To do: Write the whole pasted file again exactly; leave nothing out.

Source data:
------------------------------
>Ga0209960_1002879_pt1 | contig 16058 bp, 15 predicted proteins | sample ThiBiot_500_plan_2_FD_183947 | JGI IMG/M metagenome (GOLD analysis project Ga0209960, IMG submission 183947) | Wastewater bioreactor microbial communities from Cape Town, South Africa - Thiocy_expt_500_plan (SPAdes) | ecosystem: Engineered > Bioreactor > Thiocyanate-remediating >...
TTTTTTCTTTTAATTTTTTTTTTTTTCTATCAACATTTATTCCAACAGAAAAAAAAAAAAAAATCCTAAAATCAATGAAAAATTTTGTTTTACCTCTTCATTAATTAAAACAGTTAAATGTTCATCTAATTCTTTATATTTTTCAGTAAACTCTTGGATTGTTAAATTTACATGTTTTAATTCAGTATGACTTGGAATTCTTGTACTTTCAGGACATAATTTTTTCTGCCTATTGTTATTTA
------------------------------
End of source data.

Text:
>Ga0209960_1002879_pt1 | contig 16058 bp, 15 predicted proteins | sample ThiBiot_500_plan_2_FD_183947 | JGI IMG/M metagenome (GOLD analysis project Ga0209960, IMG submission 183947) | Wastewater bioreactor microbial communities from Cape Town, South Africa - Thiocy_expt_500_plan (SPAdes) | ecosystem: Engineered > Bioreactor > Thiocyanate-remediating >...
TTTTTTCTTTTAATTTTTTTTTTTTTCTATCAACATTTATTCCAACAGAAAAAAAAAAAAAAATCCTAAAATCAATGAAAAATTTTGTTTTACCTCTTCATTAATTAAAACAGTTAAATGTTCATCTAATTCTTTATATTTTTCAGTAAACTCTTGGATTGTTAAATTTACATGTTTTAATTCAGTATGACTTGGAATTCTTGTACTTTCAGGACATAATTTTTTCTGCCTATTGTTATTTA